So please keep them coming. one of the reason I joined this site was to learn.

You may or may not be arrogant Duncan - don't really know (sometimes it's quite a good thing Smile )- but what about this for pompous nonsense -

Just use film and do it right from the start.

I grant you he tried to soften it by saying things like 'watcha' and 'best'......

What are you supposed to do junk your equipment and buy a film camera just to do grainy b&w - ??

there are things to hang on to from the past - not at all sure film is one of them ??

having said that I find all this hanging onto grainy shots a bit overdone - it's only trying to emulate stuff from the past - 'in my HUMBLE opinion'.. Wink


Hi Duncan, this reminds me of all the old arguments from the 60's relating to quality, ie. 35mm V 6x6 etc. Whats does it matter how you achieve the picture so long as the picture pleases YOU.

I use all formats from 5" x 4" to D1x. Nobody has ever asked me what equipment I used to get the finished picture. Thank goodness they are more interested in the finished results.

funkeldink 18 1.6k 1 Australia
sod em all ... its very helpful ... if i was to write one it wouldnt be too far different .. i love grainy b&w and so do many others ... there is a huge demand for this type of image ..well done
Here, here! Thanks for doing it. I appreciate all the work you put into it. All I can say is that if you can't say something positive then keep quiet!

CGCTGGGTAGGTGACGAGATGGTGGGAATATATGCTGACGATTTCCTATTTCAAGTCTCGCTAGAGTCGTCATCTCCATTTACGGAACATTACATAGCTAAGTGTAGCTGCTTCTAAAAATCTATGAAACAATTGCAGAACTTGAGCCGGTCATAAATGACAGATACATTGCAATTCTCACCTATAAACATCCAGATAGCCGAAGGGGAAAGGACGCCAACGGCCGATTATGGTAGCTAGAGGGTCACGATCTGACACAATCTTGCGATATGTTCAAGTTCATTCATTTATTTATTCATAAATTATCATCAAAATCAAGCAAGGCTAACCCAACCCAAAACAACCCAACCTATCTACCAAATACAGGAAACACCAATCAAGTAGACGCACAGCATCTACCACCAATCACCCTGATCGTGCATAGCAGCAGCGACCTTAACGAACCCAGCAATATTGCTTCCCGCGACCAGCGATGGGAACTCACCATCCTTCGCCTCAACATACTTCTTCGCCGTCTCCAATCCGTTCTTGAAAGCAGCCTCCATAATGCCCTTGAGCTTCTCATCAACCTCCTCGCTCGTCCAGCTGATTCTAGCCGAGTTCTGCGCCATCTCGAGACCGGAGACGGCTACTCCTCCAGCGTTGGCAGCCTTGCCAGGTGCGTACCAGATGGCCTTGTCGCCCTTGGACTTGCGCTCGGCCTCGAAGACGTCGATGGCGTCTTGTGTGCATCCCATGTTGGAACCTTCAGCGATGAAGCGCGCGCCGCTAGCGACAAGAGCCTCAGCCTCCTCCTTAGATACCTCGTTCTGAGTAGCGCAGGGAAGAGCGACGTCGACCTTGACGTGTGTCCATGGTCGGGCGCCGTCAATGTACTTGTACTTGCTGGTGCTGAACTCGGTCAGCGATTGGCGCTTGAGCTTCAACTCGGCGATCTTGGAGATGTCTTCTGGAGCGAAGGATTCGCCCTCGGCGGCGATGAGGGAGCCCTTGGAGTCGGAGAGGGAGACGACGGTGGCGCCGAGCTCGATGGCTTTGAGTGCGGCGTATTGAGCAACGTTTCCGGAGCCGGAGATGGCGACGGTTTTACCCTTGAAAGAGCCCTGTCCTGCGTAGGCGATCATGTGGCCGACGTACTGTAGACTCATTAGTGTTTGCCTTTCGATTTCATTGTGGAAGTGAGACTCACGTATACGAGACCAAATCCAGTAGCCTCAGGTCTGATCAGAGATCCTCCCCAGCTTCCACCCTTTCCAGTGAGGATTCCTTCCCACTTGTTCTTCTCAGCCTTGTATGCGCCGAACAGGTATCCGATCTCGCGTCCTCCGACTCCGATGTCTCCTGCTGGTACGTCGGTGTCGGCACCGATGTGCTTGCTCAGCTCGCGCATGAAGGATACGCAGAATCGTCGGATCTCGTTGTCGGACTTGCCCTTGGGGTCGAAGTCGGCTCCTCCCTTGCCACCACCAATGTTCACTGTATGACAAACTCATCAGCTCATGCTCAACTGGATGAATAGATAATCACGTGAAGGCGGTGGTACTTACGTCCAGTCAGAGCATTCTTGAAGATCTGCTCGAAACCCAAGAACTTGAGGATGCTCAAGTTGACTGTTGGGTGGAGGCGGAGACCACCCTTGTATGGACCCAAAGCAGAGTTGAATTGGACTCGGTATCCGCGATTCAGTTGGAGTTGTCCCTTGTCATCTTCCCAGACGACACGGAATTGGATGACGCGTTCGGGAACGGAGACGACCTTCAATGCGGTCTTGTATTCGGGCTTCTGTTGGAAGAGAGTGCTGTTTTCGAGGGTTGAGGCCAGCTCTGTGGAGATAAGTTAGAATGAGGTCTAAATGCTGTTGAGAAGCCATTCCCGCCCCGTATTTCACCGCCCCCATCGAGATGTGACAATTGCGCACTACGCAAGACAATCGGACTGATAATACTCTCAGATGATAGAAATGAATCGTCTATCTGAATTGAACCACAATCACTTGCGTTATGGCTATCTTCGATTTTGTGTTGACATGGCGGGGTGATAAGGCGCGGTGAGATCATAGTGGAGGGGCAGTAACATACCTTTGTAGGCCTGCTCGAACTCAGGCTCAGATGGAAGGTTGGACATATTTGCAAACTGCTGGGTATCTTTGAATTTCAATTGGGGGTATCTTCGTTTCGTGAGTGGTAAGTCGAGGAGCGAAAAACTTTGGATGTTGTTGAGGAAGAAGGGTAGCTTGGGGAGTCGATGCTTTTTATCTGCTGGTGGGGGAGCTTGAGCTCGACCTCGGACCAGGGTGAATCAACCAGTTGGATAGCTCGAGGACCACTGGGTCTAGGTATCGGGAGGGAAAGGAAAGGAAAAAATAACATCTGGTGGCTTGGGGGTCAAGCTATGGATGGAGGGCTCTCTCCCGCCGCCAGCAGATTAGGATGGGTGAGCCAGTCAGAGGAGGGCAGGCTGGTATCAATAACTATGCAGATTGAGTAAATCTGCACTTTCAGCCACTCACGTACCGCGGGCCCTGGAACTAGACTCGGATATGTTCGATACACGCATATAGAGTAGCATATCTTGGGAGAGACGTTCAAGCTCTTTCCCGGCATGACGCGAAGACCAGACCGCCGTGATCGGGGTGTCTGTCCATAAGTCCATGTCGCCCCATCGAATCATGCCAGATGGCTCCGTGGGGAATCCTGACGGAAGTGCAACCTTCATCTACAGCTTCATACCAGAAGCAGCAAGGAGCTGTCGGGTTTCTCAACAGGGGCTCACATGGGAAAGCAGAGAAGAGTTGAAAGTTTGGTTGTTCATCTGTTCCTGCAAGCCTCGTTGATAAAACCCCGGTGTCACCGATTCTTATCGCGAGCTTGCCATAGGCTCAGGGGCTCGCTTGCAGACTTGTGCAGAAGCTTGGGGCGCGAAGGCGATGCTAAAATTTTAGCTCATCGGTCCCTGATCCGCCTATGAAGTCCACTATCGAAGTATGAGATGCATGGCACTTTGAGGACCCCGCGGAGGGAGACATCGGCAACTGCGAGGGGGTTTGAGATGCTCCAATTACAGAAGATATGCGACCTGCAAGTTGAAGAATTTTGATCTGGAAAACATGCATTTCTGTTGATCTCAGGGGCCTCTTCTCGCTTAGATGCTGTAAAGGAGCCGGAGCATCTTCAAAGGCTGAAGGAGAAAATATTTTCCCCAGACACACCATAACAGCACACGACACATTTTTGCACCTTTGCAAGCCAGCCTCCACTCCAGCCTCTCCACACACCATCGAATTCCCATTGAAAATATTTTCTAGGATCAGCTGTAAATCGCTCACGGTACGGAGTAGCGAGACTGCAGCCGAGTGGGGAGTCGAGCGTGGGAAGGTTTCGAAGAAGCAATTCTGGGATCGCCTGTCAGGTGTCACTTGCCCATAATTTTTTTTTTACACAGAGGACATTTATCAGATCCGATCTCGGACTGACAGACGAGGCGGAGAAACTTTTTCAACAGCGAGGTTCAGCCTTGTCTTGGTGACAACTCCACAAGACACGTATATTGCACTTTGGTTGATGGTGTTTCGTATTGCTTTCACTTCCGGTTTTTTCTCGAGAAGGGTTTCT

Take it from me Duncan you'll never win the old digital v film I have the hate mail to prove it. A nice little experiment is two do two shots one using grainy film and duplicate the shot using digital noize via this method or any of the great plug ins available print out 2 10x8 prints nice frame etc and get people to guess whats digital and whats film. Most people will not have a clue and ultimately it dose not give a jot just enjoy the beauty of two photos and forget about getting hung up on these old arguments.
Ofcourse, you can get grainy images naturally using film, just as long as you use a high ASA film in daylight.
But to say that you can't get grainy images with your digital cameras without using software is incorrect!
You just jack up the ISO in your camera for daylight is virtually the same thing as using film.
Don't forget that you can't add grain to a 16 bit image as the texture option is disabled. Image | Mode | 8 bits/channel to convert so that the texture option is available to you.